Lacson, Sotto now against death penalty, instead want PH version of 'Alcatraz'

Senators Panfilo Lacson and Vicente Sotto III, authors of bills pushing for the death penalty in the Philippines, are now against the measure.

The two came out with the stand on Thursday, November 4, in a Meet the Press briefing with reporters to explain their platforms as they run for the top two positions in the government in 2022.

The two said they had the same reason for withdrawing their support for death penalty: they fear wrongly sending an innocent person to their demise.

"Saving the life of a wrongly convicted person has more weight. My view changed, I now withdraw my bill," Lacson said.

Lacson filed a death penalty bill in 2019, while Sotto filed his own in 2014. Sotto also explained that they found another solution to properly punish convicts.

The better solution?

Lacson and Sotto want an Alcatraz-type penitentiary in the Philippines.

Alcatraz was a maximum-security penitentiary on an island in the United States. It was shuttered in 1963 because it was too expensive to maintain a penitentiary off the mainland. (READ: Zubiri wants Alcatraz-type 'heinous crime penitentiary')

Sotto said he has even consulted former House speaker and current Partido Reporma president Pantaleon Alvarez about the plan. Alvarez apparently already had an island in mind.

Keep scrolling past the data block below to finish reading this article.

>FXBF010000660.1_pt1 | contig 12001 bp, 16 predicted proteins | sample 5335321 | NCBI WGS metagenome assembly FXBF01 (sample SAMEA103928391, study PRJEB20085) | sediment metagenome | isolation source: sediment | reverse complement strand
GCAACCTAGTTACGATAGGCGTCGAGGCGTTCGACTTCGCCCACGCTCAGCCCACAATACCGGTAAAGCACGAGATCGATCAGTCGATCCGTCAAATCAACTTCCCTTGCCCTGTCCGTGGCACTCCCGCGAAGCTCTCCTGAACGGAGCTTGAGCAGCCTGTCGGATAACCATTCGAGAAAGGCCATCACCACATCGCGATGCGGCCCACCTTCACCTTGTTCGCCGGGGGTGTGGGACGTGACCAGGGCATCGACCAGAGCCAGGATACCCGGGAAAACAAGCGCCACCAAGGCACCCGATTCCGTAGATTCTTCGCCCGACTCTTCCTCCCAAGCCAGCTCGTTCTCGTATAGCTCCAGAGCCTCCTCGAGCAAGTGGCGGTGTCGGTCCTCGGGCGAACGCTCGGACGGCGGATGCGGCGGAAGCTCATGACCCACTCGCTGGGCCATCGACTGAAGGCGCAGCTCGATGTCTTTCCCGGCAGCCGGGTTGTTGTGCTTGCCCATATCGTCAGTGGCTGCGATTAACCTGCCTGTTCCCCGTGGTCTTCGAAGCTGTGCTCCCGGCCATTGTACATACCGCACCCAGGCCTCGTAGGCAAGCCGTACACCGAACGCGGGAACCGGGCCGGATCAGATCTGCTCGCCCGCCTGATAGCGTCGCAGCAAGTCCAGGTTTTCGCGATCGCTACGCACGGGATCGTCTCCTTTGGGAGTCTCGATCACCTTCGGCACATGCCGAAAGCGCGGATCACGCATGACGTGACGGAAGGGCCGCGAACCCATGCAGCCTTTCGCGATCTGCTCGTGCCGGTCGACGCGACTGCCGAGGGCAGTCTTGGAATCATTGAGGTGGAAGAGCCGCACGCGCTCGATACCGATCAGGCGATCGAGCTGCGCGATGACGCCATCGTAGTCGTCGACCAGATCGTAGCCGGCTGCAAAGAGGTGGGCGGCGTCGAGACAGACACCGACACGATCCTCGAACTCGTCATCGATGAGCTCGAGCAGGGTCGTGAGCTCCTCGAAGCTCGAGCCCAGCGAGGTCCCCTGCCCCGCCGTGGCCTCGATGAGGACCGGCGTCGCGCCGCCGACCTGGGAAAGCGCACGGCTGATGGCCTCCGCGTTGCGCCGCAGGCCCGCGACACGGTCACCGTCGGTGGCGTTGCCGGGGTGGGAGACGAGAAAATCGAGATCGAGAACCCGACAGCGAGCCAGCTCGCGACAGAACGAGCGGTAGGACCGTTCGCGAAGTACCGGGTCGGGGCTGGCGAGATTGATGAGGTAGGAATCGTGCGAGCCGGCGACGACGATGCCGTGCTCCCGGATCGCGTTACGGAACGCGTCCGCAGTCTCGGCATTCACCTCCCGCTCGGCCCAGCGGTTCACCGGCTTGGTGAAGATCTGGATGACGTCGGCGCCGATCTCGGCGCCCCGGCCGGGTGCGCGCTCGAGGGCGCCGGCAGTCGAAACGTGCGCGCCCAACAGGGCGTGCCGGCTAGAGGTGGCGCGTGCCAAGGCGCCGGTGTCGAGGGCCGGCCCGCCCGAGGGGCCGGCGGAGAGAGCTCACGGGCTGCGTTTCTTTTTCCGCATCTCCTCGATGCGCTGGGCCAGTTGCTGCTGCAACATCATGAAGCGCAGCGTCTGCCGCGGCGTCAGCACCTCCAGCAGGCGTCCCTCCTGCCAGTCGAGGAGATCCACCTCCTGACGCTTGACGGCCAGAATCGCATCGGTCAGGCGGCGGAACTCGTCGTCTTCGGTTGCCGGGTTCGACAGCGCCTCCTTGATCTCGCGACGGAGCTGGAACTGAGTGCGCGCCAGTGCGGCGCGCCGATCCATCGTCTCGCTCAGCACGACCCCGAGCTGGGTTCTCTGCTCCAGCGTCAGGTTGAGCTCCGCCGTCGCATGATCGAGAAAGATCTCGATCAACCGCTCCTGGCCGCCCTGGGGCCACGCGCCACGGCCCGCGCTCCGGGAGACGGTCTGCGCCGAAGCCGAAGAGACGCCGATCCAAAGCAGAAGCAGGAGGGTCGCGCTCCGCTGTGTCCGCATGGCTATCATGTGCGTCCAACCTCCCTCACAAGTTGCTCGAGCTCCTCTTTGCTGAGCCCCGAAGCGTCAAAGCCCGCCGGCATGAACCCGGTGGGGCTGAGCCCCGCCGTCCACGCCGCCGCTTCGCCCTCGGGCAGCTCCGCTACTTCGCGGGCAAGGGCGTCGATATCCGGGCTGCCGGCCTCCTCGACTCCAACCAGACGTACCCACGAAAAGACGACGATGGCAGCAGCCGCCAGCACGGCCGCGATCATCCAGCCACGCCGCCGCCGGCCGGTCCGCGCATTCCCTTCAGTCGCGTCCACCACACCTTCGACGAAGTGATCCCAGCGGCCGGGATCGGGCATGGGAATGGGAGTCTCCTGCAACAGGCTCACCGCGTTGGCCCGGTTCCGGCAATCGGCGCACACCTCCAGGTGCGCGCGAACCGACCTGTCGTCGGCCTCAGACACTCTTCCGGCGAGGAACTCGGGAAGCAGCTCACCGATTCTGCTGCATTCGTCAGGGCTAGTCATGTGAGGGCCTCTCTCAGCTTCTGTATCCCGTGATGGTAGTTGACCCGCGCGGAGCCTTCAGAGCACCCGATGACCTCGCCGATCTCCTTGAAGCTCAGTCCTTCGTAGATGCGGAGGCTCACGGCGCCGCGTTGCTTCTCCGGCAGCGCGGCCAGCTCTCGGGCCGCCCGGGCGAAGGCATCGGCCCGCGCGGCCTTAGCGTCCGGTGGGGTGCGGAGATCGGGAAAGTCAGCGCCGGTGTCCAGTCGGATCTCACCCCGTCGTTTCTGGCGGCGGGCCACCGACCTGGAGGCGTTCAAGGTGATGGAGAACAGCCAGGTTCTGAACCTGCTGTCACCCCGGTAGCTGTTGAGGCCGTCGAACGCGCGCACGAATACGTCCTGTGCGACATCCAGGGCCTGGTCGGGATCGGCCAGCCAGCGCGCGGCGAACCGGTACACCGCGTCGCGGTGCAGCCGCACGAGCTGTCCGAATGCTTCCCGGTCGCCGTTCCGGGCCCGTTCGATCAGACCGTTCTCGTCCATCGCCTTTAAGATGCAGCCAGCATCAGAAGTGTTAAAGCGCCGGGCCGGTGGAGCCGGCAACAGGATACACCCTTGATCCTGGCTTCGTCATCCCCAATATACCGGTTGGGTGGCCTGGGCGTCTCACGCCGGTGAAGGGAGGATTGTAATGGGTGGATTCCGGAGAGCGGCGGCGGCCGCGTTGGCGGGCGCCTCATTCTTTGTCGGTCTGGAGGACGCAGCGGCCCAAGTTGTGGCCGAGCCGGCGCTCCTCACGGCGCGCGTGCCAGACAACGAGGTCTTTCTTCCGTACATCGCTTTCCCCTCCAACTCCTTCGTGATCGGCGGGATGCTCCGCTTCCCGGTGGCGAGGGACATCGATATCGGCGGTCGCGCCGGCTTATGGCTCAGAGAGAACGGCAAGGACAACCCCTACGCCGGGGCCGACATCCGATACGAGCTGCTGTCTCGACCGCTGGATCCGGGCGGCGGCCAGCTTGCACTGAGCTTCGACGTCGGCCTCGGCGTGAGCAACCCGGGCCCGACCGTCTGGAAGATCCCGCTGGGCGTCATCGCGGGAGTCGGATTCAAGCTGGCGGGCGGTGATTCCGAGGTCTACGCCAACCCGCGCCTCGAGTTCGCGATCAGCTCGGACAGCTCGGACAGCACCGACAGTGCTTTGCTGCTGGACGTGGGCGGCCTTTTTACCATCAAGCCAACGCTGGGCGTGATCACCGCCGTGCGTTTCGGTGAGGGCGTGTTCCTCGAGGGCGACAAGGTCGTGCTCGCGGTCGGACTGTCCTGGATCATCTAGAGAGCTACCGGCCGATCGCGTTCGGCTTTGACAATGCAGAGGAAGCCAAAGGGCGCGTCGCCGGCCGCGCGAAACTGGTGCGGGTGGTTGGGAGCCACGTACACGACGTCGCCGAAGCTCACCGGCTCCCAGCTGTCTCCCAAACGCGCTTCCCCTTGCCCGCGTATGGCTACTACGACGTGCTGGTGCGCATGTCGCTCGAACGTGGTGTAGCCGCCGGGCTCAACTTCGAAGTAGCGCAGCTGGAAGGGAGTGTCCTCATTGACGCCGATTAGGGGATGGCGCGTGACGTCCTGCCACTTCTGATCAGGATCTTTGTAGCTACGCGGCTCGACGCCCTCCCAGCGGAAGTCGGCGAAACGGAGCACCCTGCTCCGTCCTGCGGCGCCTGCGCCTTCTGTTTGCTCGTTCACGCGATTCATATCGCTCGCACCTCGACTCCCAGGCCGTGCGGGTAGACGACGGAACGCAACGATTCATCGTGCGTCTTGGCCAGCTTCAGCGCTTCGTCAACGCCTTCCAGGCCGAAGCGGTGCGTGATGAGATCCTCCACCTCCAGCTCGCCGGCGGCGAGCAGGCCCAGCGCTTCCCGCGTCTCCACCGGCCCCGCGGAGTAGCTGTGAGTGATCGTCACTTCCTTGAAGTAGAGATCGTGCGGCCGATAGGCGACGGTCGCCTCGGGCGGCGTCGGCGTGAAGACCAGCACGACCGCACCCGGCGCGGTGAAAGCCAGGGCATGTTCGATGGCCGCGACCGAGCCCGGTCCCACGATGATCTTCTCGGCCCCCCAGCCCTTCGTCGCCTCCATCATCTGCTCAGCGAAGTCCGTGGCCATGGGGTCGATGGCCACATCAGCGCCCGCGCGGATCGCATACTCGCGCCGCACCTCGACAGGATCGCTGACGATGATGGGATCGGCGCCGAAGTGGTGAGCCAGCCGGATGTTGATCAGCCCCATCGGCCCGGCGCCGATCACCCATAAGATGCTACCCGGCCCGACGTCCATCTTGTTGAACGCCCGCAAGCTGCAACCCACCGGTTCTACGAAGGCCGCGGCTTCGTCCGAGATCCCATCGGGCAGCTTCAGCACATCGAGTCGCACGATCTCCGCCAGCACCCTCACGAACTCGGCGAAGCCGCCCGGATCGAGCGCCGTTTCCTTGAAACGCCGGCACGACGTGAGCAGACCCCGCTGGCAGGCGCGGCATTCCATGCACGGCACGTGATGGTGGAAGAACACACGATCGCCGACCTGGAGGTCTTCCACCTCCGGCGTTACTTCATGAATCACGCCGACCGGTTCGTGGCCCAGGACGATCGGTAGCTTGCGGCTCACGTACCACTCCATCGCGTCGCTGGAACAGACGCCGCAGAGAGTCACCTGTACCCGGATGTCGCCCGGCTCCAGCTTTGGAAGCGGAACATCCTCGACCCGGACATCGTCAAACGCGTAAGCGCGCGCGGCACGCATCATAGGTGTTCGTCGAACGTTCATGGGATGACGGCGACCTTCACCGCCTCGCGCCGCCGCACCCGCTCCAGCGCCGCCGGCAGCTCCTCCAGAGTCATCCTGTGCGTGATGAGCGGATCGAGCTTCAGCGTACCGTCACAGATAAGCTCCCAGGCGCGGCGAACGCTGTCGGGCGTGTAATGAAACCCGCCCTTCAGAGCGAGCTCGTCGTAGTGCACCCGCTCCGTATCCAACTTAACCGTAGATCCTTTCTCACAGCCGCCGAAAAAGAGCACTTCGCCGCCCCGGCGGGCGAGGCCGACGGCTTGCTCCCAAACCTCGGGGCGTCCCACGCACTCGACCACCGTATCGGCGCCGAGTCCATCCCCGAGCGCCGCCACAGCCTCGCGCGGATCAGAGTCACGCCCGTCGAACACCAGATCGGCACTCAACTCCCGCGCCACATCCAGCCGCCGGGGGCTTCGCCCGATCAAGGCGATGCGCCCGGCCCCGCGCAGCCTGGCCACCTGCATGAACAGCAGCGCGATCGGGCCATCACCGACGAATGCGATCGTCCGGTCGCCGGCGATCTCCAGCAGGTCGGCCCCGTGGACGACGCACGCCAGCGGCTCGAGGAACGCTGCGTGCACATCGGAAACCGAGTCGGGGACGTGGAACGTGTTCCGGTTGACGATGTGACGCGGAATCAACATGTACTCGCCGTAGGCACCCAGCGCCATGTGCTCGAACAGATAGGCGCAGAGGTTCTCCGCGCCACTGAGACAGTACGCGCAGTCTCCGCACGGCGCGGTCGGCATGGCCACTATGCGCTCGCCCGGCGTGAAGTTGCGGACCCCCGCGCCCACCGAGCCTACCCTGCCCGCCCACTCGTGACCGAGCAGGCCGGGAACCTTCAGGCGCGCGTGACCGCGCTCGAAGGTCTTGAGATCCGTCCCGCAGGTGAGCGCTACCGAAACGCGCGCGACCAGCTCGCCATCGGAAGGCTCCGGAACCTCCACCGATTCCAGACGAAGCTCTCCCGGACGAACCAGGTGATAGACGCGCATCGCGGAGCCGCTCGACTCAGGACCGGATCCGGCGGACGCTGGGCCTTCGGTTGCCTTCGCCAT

"I asked if there were sharks. He said 'If there are no sharks, I will put sharks'," Sotto said, jokingly.

Lacson and Sotto said that convicts who committed heinous crimes and high-level drug trafficking should be imprisoned on the island and made to suffer "for life."

The Alcatraz pitch is a part of the tandem's plan to reform the prison system in the Philippines. They want each region to have its penitentiary to replace the National Bilibid Prison in Muntinlupa City, which is known to be rife with corruption and infested with gangs. –

Rambo Talabong

Rambo Talabong covers the House of Representatives and local governments for Rappler. Prior to this, he covered security and crime. He was named Jaime V. Ongpin Fellow in 2019 for his reporting on President Rodrigo Duterte’s war on drugs. In 2021, he was selected as a journalism fellow by the Fellowships at Auschwitz for the Study of Professional Ethics.